1. Educators divide the students into partnerships of two or three people.

2. They distribute the Drawing Inferences, Conclusions, and Evaluation Graphic Organizer to each student.



3. Educators post and review the lesson objectives.

4. Educators ask if students have heard of Banned Books Week. Solicit or provide a description of this annual event. Educators ask if students have heard of "Banned Websites Awareness Day." Solicit or provide a description of this annual (since 2011) event.

5. Introduce the YouTube video as a persuasive text. Define persuasion. Let students know you will be playing it once through and co-modeling making inferences, drawing conclusions, and evaluating the tone of the piece. Remind students of the formula for making inferences:


Information in the Text + Background Knowledge = Inference (between the lines interpretations)


6. Play the video once. Ask students to think-pair-share with each other.



7. Play the video again and stop it periodically for educators to think-aloud to draw inferences. Project the graphic organizer and take turns recording evidence in the text, background knowledge (or research), and inferences. (For the purposes of modeling, research can consist of educators sharing information or answering students' questions about ALA, the Library Bill of Rights, or Banned Websites Awareness Day.)

8. After a few examples, continue the think-aloud process and involve students in suggesting evidence, sharing background knowledge, and drawing inferences from the video.

9. When the entire video has been analyzed, educators model drawing conclusions about the video and lead the students in an evaluation of the tone of the video in terms of its impact on the audience (in this case high school students). Record citations on the graphic organizer.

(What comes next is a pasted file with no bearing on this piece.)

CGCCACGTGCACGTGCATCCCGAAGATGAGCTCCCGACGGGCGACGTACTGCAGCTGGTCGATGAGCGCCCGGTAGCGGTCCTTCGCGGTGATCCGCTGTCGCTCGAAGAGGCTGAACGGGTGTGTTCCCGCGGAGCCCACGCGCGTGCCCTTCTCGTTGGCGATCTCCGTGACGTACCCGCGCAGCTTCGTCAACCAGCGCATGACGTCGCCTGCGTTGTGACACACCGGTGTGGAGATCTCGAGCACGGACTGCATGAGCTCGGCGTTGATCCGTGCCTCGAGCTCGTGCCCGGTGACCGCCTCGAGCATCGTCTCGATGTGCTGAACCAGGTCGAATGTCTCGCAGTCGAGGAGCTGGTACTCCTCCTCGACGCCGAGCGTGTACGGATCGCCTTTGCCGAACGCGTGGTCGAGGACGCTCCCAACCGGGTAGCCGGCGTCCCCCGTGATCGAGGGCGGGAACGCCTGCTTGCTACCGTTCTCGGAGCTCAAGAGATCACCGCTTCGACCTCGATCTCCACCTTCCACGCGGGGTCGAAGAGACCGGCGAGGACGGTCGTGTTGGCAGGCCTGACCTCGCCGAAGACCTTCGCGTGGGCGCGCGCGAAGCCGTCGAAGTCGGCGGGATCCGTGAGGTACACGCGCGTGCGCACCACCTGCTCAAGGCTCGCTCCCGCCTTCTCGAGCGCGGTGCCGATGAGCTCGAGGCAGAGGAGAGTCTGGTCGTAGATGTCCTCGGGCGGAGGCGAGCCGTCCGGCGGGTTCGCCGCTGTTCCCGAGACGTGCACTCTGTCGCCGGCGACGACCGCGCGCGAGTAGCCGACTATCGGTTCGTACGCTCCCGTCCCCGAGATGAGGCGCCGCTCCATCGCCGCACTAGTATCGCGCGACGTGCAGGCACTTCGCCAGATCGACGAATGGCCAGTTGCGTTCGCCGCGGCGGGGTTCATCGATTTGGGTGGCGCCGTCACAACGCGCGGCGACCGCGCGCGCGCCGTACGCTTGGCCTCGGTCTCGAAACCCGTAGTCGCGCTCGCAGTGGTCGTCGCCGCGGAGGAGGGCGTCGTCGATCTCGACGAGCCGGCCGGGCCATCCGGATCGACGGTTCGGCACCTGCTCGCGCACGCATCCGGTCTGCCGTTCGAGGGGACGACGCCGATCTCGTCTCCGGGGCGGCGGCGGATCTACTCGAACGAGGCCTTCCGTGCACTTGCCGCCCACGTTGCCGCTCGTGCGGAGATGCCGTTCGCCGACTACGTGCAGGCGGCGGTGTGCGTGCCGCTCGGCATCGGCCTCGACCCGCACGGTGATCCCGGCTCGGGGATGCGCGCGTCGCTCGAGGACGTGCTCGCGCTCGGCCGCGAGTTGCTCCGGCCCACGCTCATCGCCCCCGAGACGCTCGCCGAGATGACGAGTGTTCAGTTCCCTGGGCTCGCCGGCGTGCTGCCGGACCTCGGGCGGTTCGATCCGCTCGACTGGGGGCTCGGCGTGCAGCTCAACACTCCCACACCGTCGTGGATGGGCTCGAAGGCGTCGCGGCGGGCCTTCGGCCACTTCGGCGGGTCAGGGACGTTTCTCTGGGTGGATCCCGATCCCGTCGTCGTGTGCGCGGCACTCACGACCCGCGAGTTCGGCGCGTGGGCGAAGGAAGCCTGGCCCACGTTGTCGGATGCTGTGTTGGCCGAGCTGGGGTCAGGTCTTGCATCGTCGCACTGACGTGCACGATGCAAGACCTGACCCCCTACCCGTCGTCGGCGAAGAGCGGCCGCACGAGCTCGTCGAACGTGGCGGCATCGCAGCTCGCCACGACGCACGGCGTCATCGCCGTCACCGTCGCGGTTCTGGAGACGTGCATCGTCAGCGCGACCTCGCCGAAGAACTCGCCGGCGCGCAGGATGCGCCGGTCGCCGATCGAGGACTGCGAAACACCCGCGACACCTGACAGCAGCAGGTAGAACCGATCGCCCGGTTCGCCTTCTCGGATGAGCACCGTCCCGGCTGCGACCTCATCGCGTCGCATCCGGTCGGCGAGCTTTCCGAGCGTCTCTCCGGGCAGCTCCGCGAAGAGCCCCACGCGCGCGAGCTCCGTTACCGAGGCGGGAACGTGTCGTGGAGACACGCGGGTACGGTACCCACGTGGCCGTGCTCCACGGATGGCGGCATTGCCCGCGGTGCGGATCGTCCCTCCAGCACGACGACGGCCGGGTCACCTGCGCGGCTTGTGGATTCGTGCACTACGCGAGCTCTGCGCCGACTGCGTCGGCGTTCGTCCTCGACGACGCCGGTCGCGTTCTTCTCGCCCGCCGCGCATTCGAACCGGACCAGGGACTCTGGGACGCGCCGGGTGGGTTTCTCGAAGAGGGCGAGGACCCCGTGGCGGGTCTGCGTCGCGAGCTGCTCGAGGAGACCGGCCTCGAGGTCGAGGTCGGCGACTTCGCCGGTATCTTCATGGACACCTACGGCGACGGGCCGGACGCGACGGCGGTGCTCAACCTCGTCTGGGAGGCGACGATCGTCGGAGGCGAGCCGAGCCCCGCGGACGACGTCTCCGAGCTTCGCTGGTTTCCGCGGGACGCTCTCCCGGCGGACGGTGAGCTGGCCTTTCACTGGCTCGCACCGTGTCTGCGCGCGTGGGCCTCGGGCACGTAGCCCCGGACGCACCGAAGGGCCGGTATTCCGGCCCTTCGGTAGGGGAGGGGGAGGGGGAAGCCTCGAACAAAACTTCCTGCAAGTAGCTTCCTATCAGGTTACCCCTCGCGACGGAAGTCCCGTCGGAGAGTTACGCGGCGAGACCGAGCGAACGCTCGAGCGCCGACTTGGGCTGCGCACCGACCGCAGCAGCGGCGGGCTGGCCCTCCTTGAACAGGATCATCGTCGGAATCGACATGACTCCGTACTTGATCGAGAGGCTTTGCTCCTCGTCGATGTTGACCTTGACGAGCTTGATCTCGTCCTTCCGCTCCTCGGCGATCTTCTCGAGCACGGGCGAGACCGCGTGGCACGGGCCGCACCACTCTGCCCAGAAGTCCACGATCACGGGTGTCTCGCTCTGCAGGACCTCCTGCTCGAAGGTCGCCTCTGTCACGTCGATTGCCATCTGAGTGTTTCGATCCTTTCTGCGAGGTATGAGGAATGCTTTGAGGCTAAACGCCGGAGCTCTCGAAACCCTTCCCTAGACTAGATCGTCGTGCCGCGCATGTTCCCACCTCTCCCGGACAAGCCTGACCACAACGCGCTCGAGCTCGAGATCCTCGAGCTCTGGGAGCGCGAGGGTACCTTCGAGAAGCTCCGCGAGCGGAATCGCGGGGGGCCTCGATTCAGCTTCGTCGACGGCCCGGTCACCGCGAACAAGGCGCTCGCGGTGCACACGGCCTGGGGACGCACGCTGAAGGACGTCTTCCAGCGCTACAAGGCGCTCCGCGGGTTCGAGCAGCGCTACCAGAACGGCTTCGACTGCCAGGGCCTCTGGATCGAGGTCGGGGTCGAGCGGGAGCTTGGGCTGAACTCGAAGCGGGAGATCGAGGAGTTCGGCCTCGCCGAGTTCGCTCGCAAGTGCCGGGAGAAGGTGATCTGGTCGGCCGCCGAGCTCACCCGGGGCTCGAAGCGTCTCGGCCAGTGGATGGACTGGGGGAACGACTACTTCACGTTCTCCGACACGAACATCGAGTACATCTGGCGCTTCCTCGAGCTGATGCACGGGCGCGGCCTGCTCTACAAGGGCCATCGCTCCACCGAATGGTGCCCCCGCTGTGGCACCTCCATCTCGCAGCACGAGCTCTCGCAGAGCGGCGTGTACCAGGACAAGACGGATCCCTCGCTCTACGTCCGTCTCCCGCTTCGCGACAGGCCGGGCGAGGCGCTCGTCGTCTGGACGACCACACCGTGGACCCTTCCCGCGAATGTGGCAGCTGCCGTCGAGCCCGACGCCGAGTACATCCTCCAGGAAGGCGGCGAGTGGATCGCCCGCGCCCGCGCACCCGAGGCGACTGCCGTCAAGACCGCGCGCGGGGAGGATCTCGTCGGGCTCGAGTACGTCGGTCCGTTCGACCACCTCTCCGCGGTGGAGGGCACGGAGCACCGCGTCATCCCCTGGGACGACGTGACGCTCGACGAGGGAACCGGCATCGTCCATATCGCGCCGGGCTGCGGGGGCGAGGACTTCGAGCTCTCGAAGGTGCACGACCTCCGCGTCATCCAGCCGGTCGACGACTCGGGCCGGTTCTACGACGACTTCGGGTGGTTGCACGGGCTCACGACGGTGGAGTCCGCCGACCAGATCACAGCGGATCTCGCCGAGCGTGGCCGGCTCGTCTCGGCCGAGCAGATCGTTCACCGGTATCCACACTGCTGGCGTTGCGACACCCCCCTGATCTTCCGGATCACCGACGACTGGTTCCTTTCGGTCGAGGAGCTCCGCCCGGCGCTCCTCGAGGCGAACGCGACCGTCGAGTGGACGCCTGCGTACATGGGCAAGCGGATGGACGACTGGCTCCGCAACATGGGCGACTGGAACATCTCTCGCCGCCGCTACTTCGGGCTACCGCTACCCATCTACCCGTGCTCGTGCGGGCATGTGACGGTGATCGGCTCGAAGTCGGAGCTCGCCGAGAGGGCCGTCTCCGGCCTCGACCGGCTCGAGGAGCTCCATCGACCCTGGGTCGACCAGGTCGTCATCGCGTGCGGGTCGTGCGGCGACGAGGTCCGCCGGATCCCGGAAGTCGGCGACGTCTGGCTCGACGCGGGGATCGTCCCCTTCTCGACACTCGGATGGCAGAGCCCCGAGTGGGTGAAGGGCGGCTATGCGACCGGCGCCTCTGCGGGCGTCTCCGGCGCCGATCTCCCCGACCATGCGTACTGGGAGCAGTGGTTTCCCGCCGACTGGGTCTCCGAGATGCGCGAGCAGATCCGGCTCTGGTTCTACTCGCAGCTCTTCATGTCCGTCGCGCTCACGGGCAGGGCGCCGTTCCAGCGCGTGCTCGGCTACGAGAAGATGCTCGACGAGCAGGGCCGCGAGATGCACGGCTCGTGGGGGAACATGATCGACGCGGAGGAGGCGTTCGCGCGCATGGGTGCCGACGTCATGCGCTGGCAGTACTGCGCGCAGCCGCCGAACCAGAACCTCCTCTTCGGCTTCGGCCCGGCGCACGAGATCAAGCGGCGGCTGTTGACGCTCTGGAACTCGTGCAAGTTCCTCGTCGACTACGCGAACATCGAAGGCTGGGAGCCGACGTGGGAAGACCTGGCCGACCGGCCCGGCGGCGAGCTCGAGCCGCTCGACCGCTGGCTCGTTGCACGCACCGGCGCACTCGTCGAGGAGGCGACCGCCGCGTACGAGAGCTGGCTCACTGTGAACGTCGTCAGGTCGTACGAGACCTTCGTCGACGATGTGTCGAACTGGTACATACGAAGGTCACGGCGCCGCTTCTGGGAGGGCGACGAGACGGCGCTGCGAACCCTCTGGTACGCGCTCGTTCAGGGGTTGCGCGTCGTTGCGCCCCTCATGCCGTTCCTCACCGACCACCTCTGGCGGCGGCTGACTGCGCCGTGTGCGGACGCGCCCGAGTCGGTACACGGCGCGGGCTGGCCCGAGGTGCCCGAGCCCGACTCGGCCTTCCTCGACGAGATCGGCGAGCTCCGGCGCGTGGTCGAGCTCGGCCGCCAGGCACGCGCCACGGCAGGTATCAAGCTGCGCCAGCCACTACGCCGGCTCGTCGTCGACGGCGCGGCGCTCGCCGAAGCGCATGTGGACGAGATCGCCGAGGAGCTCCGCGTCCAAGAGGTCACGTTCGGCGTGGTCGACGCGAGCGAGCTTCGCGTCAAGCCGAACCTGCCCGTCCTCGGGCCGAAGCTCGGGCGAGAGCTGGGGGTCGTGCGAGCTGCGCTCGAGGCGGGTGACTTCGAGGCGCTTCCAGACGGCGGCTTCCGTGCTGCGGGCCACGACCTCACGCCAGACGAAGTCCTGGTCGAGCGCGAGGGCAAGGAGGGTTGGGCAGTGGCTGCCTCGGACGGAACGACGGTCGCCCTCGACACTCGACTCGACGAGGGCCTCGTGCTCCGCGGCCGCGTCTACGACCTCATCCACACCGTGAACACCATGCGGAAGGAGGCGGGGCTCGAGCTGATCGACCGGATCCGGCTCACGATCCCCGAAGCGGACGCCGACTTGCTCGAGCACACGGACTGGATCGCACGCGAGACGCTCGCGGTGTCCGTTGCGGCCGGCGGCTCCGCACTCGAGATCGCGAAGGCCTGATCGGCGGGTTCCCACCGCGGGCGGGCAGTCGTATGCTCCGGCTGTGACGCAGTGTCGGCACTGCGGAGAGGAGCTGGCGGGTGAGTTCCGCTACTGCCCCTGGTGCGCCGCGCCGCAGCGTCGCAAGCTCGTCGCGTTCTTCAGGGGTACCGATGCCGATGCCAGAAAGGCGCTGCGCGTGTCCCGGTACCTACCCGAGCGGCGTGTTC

10. Introduce the students' text, which is found on the American Association of School Librarians' Website : Banned Websites Awareness Day (http://bit.ly/aaslbwad). Ask who is the audience for this webpage? For the purpose of this assignment, the audience is the students' themselves.


Guided Practice

11. Transfer and review process from a video to a print text:

  • Read a chunk of text. Stop.
  • Think-aloud and discuss with partner.
  • Record evidence in the text in notemaking format. 
  • Record background knowledge in notemaking format.
  • Record inferences in notemaking format. 

12. Educators monitor students' practice. They will monitor for following the procedure, recording with notemaking formats, and correct citation formats. (Review notemaking and citation format if necessary.)



13. Educators ask: "How do readers make inferences?"

14. Ask students to share their initial inferences about the piece.


Day 2

15. Review drawing conclusions and evaluating the tone of the persuasive text in terms of its effect on the audience.

16. Students complete the graphic organizer and write paragraphs related to their conclusions and evaluation.



17. Students share their paragraphs with a partner.



18. The educators review and assess the students' graphic organizers and paragraphs in terms of meeting the learning outcomes.



19. Identify other persuasive texts on this topic. If appropriate, students can analyze the school or district's Acceptable Use Policy or articles related to Internet filtering in schools.

20. Create similar Web 2.0 presentations that use persuasive techniques to establish a tone that will influence an audience.



Note: To read a script for using think-alouds to model making inferences from Access for Children and Young Adults to Nonprint Materials: An Interpretation of the Library Bill of Rights, see Coteaching Reading Comprehension Strategies in Secondary School Libraries: Maximizing Your Impact(Moreillon, 2012) page 25.



ELA-R_11_10_A Lesson Plan (.pdf)


Drawing_Inferences_Graphic_Organizer.doc (.doc)